The early morning light was magical and this is but a small sample of the photographs I captured. As I have noted in the past, landscape photographs really need to be viewed at full resolution to appreciate them.
After a few hours of hiking in the park we set out for the quaint town of Manitou Springs followed by a stroll through historic Old Colorado City. There we came across the tail end of a pumpkin festival and watched as contestants loaded their prized creations. Pictured here is the winner of third place.
By this time, Nicolai was finally awake and we joined him and his friend Nate and Nate’s mother for breakfast at his favorite local spot. I ordered a half size portion of the Grump (2 eggs served over a mountain of hash browns covered with cheese and gravy). In retrospect, I should have ordered the quarter size portion which was offered on the menu.
With three days remaining in his current block, Nico returned to his dorm to work on a term paper while Jeanine and I went back to the Garden of the Gods for further exploration and hiking.
We reconnected again for dinner and were joined by Nico’s roommate, Thomas, his mother and two sisters at an underground restaurant called the Rabbit Hole. The food was reportedly exceptional. I opted for salad only to offset the damage done by my 2,000 calorie breakfast.
Jeanine and I are visiting Nicolai in Colorado Springs where he is attending Colorado College as a freshman. My first and Jeanine’s second visit to the campus, we are here for Parents Weekend. A busy day, we sampled three abbreviated classes (psychology, film and gender studies) and three workshops on skill building (leadership training, digital story telling, and “talk”ology). For lunch we attended a forum on Climate Change during which professors and alumni presented brief reviews of their academic research on the subject. We then toured the campus before joining Nicolai for a fine steak dinner.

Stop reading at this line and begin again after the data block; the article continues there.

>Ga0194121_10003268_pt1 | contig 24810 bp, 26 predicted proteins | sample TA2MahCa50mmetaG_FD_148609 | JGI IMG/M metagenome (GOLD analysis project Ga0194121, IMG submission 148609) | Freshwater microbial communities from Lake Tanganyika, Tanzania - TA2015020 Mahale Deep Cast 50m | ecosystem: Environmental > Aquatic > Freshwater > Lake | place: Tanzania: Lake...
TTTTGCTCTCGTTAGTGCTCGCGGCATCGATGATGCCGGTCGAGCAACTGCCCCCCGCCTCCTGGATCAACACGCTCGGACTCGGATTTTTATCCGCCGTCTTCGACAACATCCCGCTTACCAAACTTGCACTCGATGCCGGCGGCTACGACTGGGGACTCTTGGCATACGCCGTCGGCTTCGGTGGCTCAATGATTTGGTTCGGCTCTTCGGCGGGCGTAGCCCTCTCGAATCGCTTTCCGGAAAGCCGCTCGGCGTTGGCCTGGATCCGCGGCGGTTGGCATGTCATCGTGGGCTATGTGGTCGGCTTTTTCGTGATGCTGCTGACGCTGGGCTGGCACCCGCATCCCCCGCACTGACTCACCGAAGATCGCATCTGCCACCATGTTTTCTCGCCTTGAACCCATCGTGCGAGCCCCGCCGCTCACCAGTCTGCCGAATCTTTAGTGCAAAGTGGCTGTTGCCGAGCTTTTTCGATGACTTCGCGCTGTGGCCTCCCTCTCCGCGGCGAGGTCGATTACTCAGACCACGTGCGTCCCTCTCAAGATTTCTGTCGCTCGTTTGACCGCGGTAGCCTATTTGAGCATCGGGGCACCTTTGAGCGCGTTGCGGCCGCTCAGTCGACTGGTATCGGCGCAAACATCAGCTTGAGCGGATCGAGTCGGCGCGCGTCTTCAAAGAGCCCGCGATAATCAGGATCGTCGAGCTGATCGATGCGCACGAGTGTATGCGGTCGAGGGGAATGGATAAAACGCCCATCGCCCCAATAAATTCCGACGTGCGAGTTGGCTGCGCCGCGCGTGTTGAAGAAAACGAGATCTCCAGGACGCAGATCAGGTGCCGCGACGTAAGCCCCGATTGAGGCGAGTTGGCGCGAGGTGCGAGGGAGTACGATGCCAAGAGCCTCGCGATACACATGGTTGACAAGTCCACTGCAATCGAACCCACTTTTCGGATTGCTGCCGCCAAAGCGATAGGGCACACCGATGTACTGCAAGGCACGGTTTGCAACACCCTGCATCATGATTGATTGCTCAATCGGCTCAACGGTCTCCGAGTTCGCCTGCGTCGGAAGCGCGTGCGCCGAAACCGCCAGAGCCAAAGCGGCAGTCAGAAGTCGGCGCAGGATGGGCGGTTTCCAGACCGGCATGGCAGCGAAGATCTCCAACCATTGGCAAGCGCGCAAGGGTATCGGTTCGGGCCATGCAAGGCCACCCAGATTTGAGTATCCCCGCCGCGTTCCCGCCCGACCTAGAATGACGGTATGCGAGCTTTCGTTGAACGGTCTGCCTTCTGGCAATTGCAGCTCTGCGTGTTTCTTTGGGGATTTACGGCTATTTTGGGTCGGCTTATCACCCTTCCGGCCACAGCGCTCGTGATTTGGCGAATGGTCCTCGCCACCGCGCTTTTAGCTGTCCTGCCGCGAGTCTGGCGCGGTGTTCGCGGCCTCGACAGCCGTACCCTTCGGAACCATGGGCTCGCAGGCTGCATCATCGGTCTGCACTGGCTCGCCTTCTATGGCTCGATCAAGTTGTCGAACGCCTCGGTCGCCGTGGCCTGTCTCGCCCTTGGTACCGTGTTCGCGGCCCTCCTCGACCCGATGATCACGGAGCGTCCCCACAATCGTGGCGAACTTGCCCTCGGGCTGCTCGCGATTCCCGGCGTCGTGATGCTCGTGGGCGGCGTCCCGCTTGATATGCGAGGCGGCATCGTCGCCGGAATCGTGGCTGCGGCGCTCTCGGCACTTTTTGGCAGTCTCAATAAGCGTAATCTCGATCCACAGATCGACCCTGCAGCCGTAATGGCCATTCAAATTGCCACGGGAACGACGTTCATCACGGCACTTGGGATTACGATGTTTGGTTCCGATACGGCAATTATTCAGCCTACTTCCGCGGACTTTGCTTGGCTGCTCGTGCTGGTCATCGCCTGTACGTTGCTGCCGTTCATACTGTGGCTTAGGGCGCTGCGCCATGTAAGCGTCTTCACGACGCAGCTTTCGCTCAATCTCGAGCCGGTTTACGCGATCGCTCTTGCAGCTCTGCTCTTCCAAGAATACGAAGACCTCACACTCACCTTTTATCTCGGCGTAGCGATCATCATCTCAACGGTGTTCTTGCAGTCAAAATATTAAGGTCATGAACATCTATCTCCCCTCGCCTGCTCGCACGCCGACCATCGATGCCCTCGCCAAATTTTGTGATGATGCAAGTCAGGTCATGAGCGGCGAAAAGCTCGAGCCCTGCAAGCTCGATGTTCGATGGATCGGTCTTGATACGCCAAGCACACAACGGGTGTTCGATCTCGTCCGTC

I was extremely saddened today to learn of the tragedy in Nepal which took the lives of more than 40 trekkers when a winter storm, fueled by a cyclone moving through India, dumped 6 feet of snow on the Thorung La Pass, the highest point on the Annapurna circuit. Ten months ago, I captured this image of myself standing where most of the trekkers fell victim to hypothermia on the downside of the trail headed to Muktinath. I was prepared for winter snows which are common in December but unusual for the month of October. I crossed the pass the day before the first major storm of the season and think back now on my good fortune. Faced with white out conditions, this section of the circuit would have been nearly impossible to navigate. No doubt, many changes will be made by the Nepalese government in the aftermath of this tragedy. In my opinion, the most effective change would be to provide up to the minute weather forecasts at strategically located points along the trek. The technology exists to do this.
My thoughts this day are with all who lost lives and suffered in the Himalaya and those who survive them.